Special Feature Article - 100 Top Tips and Tricks for Sublimation Success! Part 2

By admin news

100 Tips & Tricks by David Gross - Part 2

Part 2 in a special 4 part series by the sublimation expert - David Gross! Check back often for the updates!

26. Printed transfers should be transferred within a few days or else the image(s) will lose vibrancy.

27. When possible, put your paper in your printer long edge first (landscape) and then define a custom paper size. This trick will increase print speeds up to 30% because the printhead does more “interstate driving” (moving longer before stopping) than “city driving.”


28. Use the command to capture your screen at print time to help you remember what it should look like. Paste the screen into Photoshop or CorelDRAW document for saving and printing. Also remember to document your printing preferences, CorelDRAW’s “Tools/Color Management” and “Print Preview” screens. You will be very thankful when you have to reinstall your software or move to a new PC.

29. For Microsoft Windows folks, go into the Advance tab of the Printer Properties and check the box “Keep Printed Documents.” This hidden treasure allows you to re-print any job from the print folder without using your application. Great for repeat jobs.

30. Use the Windows system’s restore feature when your computer has a major problem. This will return Windows to an earlier date before the problem occurred. This has saved me many times.

31. Remember to archive all your artwork files for future orders on an external USB hard drive. Rotate drives for off-site storage in the event of fire or theft.

32. Should you go with 64 bit windows? I say a qualified yes. For new computers that do not need to run old software applications, go with 64 bit versions. It has a much higher RAM limit and delivers better performance. ArTainium and Gel folks are all set since we can use our ICC profiles with the native printer drivers. For very old Epson printers, check first. For instance, Epson 3000 folks are out of luck as there is no 64 bit driver. No problem for 4000 series printers.

33. Max out your RAM. The limit for Vista is 4GB.

34. Of course install virus/spyware/firewall software. I like Microsoft’s OneCare… visit www.onecare.live.com for more information.

35. Don’t bother buying monitor calibration equipment or software unless you have a nice new monitor like a Sony brand. If you think you have a nice monitor, then install and use the ICC profile for it.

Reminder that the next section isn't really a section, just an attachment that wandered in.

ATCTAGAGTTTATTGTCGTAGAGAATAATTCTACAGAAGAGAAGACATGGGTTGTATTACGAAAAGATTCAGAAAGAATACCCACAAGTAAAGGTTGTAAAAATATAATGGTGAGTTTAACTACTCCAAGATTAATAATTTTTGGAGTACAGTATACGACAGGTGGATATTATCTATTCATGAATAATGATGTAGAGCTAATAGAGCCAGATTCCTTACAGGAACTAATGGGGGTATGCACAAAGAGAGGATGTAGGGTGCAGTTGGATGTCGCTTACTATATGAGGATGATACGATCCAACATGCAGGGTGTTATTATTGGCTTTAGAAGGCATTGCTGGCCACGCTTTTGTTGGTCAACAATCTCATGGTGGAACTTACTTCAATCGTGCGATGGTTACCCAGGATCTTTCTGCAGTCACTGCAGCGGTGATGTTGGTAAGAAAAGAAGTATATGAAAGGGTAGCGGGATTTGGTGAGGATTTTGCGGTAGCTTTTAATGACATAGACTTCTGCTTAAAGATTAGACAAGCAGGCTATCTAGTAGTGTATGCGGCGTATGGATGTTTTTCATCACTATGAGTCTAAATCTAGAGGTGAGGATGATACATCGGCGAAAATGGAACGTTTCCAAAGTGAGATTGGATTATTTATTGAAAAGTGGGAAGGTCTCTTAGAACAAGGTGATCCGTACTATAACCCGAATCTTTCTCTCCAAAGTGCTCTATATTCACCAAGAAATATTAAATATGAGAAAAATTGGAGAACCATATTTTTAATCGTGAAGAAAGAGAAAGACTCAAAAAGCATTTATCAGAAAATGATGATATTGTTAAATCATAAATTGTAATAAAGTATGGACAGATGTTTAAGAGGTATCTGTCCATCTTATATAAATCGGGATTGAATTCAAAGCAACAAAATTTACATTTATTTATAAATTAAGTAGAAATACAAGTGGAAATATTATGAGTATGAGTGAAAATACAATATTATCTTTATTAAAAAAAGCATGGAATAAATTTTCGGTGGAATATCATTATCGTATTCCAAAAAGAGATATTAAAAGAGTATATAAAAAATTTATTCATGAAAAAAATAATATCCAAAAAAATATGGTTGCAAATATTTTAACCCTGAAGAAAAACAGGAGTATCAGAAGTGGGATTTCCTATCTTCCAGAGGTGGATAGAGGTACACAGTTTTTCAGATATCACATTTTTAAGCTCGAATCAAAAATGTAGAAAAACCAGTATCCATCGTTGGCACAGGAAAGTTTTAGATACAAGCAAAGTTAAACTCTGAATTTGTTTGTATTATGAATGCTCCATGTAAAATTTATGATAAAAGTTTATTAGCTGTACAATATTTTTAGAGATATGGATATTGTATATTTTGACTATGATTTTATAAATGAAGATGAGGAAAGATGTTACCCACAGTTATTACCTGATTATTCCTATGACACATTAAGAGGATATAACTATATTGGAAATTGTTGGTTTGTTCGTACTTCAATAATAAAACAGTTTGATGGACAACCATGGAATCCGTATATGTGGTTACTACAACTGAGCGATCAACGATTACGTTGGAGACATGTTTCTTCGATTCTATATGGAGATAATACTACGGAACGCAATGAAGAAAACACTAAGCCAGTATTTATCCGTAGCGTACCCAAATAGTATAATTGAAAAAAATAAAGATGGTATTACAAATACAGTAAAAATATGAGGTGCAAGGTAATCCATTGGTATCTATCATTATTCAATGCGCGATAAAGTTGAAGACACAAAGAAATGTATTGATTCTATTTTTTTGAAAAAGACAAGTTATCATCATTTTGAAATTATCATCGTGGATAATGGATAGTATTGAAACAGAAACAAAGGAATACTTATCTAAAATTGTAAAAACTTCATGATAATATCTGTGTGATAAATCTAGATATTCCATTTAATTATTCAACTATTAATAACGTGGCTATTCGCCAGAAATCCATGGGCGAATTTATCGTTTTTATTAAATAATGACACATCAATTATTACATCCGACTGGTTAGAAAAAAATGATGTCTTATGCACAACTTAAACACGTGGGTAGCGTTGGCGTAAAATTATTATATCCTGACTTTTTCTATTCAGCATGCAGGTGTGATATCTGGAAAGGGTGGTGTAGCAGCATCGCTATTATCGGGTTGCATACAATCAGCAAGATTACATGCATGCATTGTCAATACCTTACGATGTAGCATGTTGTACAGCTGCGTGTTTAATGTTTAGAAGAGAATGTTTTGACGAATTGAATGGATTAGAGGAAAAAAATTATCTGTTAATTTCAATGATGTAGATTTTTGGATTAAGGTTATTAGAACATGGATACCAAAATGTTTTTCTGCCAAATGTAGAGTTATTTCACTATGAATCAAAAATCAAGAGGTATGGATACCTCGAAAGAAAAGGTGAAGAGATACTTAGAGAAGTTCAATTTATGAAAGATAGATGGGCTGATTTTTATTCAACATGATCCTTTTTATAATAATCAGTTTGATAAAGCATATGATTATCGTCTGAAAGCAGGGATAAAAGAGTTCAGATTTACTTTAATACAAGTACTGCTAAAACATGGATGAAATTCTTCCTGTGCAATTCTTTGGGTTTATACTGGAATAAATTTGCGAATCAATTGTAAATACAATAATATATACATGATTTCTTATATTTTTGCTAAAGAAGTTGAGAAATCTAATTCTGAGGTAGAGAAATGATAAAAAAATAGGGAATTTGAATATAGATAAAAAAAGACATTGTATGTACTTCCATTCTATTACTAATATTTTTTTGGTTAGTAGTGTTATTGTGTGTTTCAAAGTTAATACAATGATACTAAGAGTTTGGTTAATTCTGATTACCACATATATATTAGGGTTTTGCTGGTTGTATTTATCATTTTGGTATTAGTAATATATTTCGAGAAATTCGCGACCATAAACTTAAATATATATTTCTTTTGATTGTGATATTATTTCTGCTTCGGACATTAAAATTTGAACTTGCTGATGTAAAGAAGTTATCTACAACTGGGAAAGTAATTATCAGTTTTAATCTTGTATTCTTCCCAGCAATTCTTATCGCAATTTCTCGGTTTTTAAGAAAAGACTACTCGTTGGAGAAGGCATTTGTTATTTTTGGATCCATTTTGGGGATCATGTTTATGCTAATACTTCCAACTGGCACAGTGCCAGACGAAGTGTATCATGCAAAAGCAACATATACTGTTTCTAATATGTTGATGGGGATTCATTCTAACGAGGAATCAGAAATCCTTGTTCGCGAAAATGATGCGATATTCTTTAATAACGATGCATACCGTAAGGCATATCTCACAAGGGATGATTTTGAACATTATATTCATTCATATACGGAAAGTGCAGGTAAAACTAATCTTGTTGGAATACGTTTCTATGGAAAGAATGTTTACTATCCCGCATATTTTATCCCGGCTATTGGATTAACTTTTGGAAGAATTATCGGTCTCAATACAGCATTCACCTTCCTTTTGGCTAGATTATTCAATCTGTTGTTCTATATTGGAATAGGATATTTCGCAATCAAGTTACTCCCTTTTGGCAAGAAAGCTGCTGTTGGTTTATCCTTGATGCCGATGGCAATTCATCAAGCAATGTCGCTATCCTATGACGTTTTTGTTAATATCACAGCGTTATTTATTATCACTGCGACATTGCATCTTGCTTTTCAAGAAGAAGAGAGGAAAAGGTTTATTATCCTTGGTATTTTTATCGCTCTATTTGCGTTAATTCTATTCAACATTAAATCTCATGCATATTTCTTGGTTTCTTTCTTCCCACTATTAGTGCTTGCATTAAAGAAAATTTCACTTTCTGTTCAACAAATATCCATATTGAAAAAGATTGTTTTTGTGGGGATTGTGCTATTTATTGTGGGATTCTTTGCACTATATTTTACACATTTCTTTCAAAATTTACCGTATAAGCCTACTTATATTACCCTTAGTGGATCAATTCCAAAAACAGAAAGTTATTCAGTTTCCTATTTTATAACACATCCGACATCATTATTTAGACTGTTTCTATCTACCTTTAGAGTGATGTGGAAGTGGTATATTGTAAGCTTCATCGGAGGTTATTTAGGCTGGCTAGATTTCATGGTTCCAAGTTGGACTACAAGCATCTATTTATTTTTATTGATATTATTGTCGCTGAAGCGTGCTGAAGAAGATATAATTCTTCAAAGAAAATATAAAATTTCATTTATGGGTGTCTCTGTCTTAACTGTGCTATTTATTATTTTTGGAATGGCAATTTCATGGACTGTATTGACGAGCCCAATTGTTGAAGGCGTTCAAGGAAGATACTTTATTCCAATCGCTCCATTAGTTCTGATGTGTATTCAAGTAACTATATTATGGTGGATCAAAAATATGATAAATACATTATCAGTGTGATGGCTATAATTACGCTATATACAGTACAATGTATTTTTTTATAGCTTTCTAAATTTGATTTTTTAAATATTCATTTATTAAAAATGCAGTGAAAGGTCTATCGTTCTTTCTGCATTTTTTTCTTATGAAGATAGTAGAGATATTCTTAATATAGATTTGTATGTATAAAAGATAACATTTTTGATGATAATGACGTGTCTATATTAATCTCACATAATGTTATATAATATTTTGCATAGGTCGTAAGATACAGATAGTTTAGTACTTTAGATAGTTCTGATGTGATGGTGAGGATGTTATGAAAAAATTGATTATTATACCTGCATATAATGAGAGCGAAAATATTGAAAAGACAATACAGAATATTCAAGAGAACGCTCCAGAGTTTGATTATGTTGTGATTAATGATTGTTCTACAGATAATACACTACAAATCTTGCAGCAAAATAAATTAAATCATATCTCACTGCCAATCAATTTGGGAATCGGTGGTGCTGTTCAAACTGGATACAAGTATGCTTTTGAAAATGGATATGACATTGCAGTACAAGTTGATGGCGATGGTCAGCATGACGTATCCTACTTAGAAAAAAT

Heat Press

36. Measure your heat press’ temperature at least twice a year. I recommend a low-tech solution: a metal candy thermometer. If you determine the press is out of calibration, contact your supplier partner for the “magic buttons” to push.

37. Always use protective paper on the top and bottom of a substrate while it is being pressed. This will protect your heat platen, bottom pad, and substrate. I recommend a roll of uncoated, white butcher paper available at Sam’s Club. I seldom recommend Teflon sheets, as it traps moisture and will transfer sublimation ink to the next substrate. I do, however, recommend it for products with adhesive backs such as Rowmark’s MATES material and our fabric patches.

38. Lubricate your press every month with high-temp grease to ensure smooth operation and long life.

39. Check that your press closes evenly by cutting a sheet of paper into four squares and placing 1/2 of each square under each corner of the press. Then close with light pressure. Verify that each square pulls with the same resistance. If not, the press may need to be adjusted.

40. Check to see if a shuttle attachment is available for your press. This is an awesome productivity enhancer that allows you to press a product while prepping for the next.

41. If you do lots of double-sided products like bag tags, consider a product like the cool plate. This large “heat sink” cools your substrate in a fraction of the normal time, allowing for increased productivity.

42. Remember a bigger pot boils slower. As you press more stuff at one time, you must (in most cases) increase your transfer time.

43. Invest in a small convection oven for doing larger quantity mugs and other ceramic items like dog bowls and latte mugs (I like the Cuisinart Brick Oven that’s good for up to six 11oz. mugs). Be sure to get a thermometer to accurately set your temperature. You will need wraps to hold the transfer to the substrate. Be sure to follow the instructions. Only use this oven for sublimation, not for food preparation.

44. Always use an adhesive lint roller on soft substrates. This usually removes the blue lint that can show up after sublimation.

45. Use Pro Spray to hold the transfer to soft substrates. This prevents the paper from moving when opening the press, which causes a shadow print. I suggest you make a spray box so that the spray does not make a mess on your floor or table.

46. Remember to cool ceramic mugs in room temperature water after pressing. This will stop the sublimation process.

47. Buy a swing away heat press. It closes evenly and will put out a lot more heat.

48. A Teflon pillow will help prevent unsightly transfer marks on fabric during the transfer process and help avoid heavy seams on products such as tote bags.


49. To reset CorelDRAW to it’s default menus, press F8 as you are launching the program.

50. Use Photoshop or Photoshop Elements at the front end to prepare images for CorelDRAW. CorelDRAW will not properly handle resolution. This must be done either in Photoshop or Photo Paint. See tip No. 29 on “resizing images.”